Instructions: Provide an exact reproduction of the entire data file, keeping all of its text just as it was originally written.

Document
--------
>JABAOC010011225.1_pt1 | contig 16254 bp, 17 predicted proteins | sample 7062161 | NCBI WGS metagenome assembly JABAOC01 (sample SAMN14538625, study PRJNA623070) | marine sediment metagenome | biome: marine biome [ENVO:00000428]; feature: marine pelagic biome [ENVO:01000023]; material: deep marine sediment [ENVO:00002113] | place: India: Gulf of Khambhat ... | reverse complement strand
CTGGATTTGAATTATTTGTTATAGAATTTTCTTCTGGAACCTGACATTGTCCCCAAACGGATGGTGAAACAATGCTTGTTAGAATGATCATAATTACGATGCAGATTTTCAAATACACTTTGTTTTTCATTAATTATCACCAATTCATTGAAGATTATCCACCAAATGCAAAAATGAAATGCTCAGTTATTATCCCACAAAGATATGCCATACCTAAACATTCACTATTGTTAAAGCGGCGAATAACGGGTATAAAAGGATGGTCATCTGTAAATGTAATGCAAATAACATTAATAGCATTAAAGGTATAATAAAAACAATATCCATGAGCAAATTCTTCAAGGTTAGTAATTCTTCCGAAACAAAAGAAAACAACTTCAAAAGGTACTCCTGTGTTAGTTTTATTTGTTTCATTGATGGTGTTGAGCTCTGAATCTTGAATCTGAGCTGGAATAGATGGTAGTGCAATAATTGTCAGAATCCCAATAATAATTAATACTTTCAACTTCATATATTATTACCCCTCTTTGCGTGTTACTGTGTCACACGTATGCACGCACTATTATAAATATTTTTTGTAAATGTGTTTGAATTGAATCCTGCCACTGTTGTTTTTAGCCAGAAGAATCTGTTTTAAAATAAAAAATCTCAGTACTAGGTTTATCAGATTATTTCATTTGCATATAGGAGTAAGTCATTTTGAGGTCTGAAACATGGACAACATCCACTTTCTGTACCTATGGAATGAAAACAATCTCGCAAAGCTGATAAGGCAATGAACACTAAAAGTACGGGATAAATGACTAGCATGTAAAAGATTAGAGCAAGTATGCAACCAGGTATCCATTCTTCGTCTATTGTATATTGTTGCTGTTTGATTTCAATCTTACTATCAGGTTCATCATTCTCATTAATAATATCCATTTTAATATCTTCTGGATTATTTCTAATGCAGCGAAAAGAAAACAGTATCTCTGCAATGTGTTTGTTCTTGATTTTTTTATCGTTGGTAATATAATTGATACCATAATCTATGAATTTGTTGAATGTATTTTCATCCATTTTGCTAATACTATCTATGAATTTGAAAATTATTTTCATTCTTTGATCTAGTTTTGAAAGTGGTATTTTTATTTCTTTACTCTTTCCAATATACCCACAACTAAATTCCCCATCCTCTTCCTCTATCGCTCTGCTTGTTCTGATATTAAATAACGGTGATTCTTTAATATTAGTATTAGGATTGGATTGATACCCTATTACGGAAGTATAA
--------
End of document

>JABAOC010011225.1_pt1 | contig 16254 bp, 17 predicted proteins | sample 7062161 | NCBI WGS metagenome assembly JABAOC01 (sample SAMN14538625, study PRJNA623070) | marine sediment metagenome | biome: marine biome [ENVO:00000428]; feature: marine pelagic biome [ENVO:01000023]; material: deep marine sediment [ENVO:00002113] | place: India: Gulf of Khambhat ... | reverse complement strand
CTGGATTTGAATTATTTGTTATAGAATTTTCTTCTGGAACCTGACATTGTCCCCAAACGGATGGTGAAACAATGCTTGTTAGAATGATCATAATTACGATGCAGATTTTCAAATACACTTTGTTTTTCATTAATTATCACCAATTCATTGAAGATTATCCACCAAATGCAAAAATGAAATGCTCAGTTATTATCCCACAAAGATATGCCATACCTAAACATTCACTATTGTTAAAGCGGCGAATAACGGGTATAAAAGGATGGTCATCTGTAAATGTAATGCAAATAACATTAATAGCATTAAAGGTATAATAAAAACAATATCCATGAGCAAATTCTTCAAGGTTAGTAATTCTTCCGAAACAAAAGAAAACAACTTCAAAAGGTACTCCTGTGTTAGTTTTATTTGTTTCATTGATGGTGTTGAGCTCTGAATCTTGAATCTGAGCTGGAATAGATGGTAGTGCAATAATTGTCAGAATCCCAATAATAATTAATACTTTCAACTTCATATATTATTACCCCTCTTTGCGTGTTACTGTGTCACACGTATGCACGCACTATTATAAATATTTTTTGTAAATGTGTTTGAATTGAATCCTGCCACTGTTGTTTTTAGCCAGAAGAATCTGTTTTAAAATAAAAAATCTCAGTACTAGGTTTATCAGATTATTTCATTTGCATATAGGAGTAAGTCATTTTGAGGTCTGAAACATGGACAACATCCACTTTCTGTACCTATGGAATGAAAACAATCTCGCAAAGCTGATAAGGCAATGAACACTAAAAGTACGGGATAAATGACTAGCATGTAAAAGATTAGAGCAAGTATGCAACCAGGTATCCATTCTTCGTCTATTGTATATTGTTGCTGTTTGATTTCAATCTTACTATCAGGTTCATCATTCTCATTAATAATATCCATTTTAATATCTTCTGGATTATTTCTAATGCAGCGAAAAGAAAACAGTATCTCTGCAATGTGTTTGTTCTTGATTTTTTTATCGTTGGTAATATAATTGATACCATAATCTATGAATTTGTTGAATGTATTTTCATCCATTTTGCTAATACTATCTATGAATTTGAAAATTATTTTCATTCTTTGATCTAGTTTTGAAAGTGGTATTTTTATTTCTTTACTCTTTCCAATATACCCACAACTAAATTCCCCATCCTCTTCCTCTATCGCTCTGCTTGTTCTGATATTAAATAACGGTGATTCTTTAATATTAGTATTAGGATTGGATTGATACCCTATTACGGAAGTATAA